The work of more than nine out of 10 further education students is not reflected in the Government's exam league tables, according to the most comprehensive official figures on the sector.
Figures emerge in Further Education Funding Council's trawl for details on the performance of 3 million students. Critics will seize on the details to highlight further the inadequacy of the league table comparisons with schools.
Information published by the FEFC includes 3,000 national statistics on stay-on rates, courses attended, exam successes and student destinations in 441 further education and sixth-form colleges.
More detailed information will be published on individual colleges next month as the FEFC gears up to impose six performance indicators on colleges. These will be used by the media to rank colleges.
While the national data are still incomplete - around one in 10 colleges failed to submit information on time - it gives new evidence of performance in some areas and confirms some suspected trends.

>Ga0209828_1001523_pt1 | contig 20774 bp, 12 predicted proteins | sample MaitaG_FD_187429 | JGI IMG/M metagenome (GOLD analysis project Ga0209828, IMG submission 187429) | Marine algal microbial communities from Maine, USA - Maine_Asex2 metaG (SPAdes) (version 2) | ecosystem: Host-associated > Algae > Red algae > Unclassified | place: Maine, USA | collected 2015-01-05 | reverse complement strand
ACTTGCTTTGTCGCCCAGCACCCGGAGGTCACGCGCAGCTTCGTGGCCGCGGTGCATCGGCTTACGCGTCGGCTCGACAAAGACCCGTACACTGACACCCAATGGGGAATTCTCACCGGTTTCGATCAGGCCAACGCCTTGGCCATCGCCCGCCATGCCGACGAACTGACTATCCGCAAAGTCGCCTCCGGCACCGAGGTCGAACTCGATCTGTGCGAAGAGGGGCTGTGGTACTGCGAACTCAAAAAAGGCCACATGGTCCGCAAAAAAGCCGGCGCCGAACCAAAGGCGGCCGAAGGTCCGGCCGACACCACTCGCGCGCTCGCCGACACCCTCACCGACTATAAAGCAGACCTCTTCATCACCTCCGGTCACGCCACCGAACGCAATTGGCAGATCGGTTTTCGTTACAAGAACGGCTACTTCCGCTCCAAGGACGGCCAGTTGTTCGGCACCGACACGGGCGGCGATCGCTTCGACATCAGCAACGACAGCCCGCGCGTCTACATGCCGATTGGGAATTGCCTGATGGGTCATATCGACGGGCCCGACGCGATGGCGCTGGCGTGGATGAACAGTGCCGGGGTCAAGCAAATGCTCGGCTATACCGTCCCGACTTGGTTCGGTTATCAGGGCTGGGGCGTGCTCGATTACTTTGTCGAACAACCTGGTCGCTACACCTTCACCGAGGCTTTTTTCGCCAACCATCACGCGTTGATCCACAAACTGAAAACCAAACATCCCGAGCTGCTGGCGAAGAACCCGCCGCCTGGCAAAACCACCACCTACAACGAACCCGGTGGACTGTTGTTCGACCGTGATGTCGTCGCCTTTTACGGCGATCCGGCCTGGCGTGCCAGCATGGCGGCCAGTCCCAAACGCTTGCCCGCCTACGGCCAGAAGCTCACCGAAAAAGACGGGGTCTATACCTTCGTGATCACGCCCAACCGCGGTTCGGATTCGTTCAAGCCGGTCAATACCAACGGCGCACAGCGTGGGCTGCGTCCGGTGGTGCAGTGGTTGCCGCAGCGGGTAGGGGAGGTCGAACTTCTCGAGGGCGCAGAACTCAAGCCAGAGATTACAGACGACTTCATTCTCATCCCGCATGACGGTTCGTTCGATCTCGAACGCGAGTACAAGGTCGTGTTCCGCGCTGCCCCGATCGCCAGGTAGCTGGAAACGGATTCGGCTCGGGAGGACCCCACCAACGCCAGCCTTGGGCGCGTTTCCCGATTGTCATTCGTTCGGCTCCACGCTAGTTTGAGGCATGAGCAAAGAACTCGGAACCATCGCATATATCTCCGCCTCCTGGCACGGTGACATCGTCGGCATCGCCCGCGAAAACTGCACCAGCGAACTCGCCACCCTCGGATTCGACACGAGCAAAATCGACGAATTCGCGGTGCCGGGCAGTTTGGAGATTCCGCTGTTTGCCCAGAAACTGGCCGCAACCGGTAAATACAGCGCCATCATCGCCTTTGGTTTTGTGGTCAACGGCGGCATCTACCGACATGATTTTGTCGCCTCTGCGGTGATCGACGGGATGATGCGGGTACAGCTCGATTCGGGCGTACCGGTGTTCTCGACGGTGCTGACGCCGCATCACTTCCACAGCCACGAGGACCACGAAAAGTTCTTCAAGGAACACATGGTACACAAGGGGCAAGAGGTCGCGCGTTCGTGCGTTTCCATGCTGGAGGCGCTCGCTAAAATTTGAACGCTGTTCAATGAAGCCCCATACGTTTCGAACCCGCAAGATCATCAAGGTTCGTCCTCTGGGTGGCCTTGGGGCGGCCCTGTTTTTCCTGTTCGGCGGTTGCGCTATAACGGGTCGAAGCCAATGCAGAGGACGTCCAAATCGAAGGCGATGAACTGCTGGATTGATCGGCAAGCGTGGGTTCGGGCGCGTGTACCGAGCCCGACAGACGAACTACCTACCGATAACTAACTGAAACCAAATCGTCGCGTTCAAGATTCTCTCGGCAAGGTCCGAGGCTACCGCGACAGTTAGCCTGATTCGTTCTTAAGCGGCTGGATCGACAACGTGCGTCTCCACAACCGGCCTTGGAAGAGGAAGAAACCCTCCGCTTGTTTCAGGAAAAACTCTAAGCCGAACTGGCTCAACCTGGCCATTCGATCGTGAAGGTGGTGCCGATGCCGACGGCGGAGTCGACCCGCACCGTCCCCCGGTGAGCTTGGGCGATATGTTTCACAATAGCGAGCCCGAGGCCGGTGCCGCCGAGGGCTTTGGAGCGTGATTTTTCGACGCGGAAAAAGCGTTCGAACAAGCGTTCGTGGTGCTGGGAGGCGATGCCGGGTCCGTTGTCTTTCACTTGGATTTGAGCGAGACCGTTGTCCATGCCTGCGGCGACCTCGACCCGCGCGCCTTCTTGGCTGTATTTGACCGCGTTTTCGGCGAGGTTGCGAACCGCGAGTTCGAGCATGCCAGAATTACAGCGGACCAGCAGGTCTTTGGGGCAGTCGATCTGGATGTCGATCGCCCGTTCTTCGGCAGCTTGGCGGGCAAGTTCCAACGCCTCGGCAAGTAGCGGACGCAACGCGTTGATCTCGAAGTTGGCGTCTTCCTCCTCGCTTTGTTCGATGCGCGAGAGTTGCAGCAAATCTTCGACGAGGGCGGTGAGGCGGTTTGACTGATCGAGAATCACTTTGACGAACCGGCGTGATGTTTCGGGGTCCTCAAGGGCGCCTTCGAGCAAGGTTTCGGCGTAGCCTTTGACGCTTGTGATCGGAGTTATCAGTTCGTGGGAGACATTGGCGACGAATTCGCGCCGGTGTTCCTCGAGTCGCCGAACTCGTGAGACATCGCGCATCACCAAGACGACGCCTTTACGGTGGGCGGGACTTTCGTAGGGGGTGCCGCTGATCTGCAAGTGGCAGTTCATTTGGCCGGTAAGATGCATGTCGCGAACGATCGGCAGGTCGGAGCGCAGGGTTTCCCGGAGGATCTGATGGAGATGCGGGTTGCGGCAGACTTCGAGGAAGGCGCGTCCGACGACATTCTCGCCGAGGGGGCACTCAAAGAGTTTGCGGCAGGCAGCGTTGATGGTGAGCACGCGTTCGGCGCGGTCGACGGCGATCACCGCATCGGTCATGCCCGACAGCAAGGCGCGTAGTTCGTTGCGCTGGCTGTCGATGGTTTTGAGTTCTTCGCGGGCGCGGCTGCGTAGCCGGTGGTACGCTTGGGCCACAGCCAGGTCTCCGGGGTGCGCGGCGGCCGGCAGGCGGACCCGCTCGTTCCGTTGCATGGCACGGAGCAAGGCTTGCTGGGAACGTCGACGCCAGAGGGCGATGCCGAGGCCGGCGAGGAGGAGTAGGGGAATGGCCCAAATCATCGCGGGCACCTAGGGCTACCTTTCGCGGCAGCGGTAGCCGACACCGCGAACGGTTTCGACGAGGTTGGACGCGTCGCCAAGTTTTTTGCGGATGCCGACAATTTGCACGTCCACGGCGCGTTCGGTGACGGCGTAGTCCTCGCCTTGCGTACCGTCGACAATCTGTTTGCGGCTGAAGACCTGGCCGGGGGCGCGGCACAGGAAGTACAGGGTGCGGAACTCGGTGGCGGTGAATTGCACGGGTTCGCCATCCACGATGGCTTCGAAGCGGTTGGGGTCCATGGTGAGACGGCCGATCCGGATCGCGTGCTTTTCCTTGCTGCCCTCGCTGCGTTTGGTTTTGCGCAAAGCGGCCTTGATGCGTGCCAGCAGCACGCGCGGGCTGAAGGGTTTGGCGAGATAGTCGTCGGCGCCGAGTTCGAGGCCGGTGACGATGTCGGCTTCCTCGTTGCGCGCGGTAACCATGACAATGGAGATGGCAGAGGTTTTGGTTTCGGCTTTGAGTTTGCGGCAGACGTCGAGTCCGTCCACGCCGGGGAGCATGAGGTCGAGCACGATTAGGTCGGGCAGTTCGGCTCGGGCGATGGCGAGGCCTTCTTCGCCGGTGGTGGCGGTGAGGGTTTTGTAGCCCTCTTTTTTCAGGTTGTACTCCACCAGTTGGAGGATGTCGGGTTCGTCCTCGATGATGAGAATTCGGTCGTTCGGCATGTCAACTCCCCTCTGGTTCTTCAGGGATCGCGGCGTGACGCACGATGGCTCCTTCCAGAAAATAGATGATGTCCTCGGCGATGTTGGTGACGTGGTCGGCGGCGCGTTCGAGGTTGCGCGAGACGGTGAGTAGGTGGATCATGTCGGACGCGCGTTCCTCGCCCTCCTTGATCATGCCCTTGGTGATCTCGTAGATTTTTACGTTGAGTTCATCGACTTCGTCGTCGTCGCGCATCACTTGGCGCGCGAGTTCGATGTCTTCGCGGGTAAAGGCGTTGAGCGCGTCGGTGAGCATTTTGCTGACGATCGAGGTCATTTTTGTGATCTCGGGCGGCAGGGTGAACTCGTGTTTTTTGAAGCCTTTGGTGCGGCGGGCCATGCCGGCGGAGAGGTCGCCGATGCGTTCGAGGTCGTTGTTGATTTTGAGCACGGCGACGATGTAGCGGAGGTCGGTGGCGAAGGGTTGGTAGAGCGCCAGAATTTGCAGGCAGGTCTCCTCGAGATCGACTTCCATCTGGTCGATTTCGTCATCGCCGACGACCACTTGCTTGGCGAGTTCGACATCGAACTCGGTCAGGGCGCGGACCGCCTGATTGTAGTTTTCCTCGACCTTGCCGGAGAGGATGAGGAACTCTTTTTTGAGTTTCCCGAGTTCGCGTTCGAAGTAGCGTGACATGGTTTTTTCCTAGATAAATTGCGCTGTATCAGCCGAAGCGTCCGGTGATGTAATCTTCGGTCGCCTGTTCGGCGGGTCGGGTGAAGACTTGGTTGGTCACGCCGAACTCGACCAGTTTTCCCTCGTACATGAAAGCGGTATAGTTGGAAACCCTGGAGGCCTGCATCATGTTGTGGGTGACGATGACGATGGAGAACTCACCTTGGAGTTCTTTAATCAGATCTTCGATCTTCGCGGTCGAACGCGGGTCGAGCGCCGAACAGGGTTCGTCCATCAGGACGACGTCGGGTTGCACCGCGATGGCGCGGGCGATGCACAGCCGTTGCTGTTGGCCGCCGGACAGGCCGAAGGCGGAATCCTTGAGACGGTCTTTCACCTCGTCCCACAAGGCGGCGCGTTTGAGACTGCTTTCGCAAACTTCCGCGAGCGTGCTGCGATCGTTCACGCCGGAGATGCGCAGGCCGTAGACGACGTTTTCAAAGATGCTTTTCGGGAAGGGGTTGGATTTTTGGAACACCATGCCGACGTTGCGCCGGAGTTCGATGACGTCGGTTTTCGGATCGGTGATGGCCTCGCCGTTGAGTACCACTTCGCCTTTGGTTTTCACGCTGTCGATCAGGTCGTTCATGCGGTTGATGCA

New information includes evidence that only six out of 10 students are working for qualifications which count towards the national targets for education and training.
More anecdotal evidence on student success and drop-out rates are confirmed by the figures. For example, 84 per cent of full-time students and 86 per cent of part-time students completed the course or were continuing to study.
But when the 15 per cent or more students who dropped out are added on, FEFC data - based on individual student record (ISR) computerised figures - shows that a third of students achieve no qualifications.
This will often be for good reasons such as their leaving to take a job with training. But this is impossible to evaluate at present as the current ISR figures report destinations for only 29 per cent of students.
David Melville, chief executive of the FEFC, said the ISR was "a powerful tool" which would allow data to be collected at every level.
The council knows it must handle the publication of data sensitively since the whole ISR exercise has been fraught. Many colleges attacked the process as "rushed".